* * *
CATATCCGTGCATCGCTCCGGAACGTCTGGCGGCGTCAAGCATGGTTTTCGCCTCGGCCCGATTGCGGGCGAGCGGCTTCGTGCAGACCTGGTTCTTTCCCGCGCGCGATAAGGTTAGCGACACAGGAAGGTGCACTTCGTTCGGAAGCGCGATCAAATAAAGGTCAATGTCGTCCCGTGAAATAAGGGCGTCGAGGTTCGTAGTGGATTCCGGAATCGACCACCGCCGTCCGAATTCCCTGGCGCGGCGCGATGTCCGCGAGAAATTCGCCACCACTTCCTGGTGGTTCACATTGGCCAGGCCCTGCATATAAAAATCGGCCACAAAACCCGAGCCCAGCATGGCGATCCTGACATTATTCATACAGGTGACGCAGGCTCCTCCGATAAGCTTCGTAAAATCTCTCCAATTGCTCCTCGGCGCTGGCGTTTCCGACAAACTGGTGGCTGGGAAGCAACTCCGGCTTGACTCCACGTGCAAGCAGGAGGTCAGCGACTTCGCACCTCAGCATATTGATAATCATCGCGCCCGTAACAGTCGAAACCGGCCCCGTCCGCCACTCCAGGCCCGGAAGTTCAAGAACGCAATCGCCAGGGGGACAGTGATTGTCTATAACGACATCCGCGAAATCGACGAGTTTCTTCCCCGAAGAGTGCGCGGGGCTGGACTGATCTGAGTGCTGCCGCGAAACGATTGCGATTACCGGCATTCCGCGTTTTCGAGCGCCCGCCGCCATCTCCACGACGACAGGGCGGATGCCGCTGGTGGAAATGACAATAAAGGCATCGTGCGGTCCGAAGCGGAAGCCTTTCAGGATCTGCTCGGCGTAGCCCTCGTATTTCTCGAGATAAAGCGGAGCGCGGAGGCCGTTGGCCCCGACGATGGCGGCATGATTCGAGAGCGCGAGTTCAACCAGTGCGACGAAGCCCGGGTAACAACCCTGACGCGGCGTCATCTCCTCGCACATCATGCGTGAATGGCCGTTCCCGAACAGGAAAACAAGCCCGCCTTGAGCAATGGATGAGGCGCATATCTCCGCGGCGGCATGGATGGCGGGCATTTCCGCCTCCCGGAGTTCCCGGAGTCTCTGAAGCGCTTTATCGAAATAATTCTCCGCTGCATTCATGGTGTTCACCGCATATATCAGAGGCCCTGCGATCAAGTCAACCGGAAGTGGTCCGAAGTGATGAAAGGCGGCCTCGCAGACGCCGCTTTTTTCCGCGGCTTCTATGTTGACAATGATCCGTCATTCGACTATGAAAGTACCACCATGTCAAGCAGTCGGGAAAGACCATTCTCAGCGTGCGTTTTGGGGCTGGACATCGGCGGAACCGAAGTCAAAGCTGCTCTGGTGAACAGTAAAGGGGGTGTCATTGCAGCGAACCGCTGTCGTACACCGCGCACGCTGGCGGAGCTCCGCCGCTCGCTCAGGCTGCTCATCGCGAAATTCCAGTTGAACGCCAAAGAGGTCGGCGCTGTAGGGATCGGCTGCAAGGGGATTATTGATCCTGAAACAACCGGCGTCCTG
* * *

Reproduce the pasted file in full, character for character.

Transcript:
CATATCCGTGCATCGCTCCGGAACGTCTGGCGGCGTCAAGCATGGTTTTCGCCTCGGCCCGATTGCGGGCGAGCGGCTTCGTGCAGACCTGGTTCTTTCCCGCGCGCGATAAGGTTAGCGACACAGGAAGGTGCACTTCGTTCGGAAGCGCGATCAAATAAAGGTCAATGTCGTCCCGTGAAATAAGGGCGTCGAGGTTCGTAGTGGATTCCGGAATCGACCACCGCCGTCCGAATTCCCTGGCGCGGCGCGATGTCCGCGAGAAATTCGCCACCACTTCCTGGTGGTTCACATTGGCCAGGCCCTGCATATAAAAATCGGCCACAAAACCCGAGCCCAGCATGGCGATCCTGACATTATTCATACAGGTGACGCAGGCTCCTCCGATAAGCTTCGTAAAATCTCTCCAATTGCTCCTCGGCGCTGGCGTTTCCGACAAACTGGTGGCTGGGAAGCAACTCCGGCTTGACTCCACGTGCAAGCAGGAGGTCAGCGACTTCGCACCTCAGCATATTGATAATCATCGCGCCCGTAACAGTCGAAACCGGCCCCGTCCGCCACTCCAGGCCCGGAAGTTCAAGAACGCAATCGCCAGGGGGACAGTGATTGTCTATAACGACATCCGCGAAATCGACGAGTTTCTTCCCCGAAGAGTGCGCGGGGCTGGACTGATCTGAGTGCTGCCGCGAAACGATTGCGATTACCGGCATTCCGCGTTTTCGAGCGCCCGCCGCCATCTCCACGACGACAGGGCGGATGCCGCTGGTGGAAATGACAATAAAGGCATCGTGCGGTCCGAAGCGGAAGCCTTTCAGGATCTGCTCGGCGTAGCCCTCGTATTTCTCGAGATAAAGCGGAGCGCGGAGGCCGTTGGCCCCGACGATGGCGGCATGATTCGAGAGCGCGAGTTCAACCAGTGCGACGAAGCCCGGGTAACAACCCTGACGCGGCGTCATCTCCTCGCACATCATGCGTGAATGGCCGTTCCCGAACAGGAAAACAAGCCCGCCTTGAGCAATGGATGAGGCGCATATCTCCGCGGCGGCATGGATGGCGGGCATTTCCGCCTCCCGGAGTTCCCGGAGTCTCTGAAGCGCTTTATCGAAATAATTCTCCGCTGCATTCATGGTGTTCACCGCATATATCAGAGGCCCTGCGATCAAGTCAACCGGAAGTGGTCCGAAGTGATGAAAGGCGGCCTCGCAGACGCCGCTTTTTTCCGCGGCTTCTATGTTGACAATGATCCGTCATTCGACTATGAAAGTACCACCATGTCAAGCAGTCGGGAAAGACCATTCTCAGCGTGCGTTTTGGGGCTGGACATCGGCGGAACCGAAGTCAAAGCTGCTCTGGTGAACAGTAAAGGGGGTGTCATTGCAGCGAACCGCTGTCGTACACCGCGCACGCTGGCGGAGCTCCGCCGCTCGCTCAGGCTGCTCATCGCGAAATTCCAGTTGAACGCCAAAGAGGTCGGCGCTGTAGGGATCGGCTGCAAGGGGATTATTGATCCTGAAACAACCGGCGTCCTG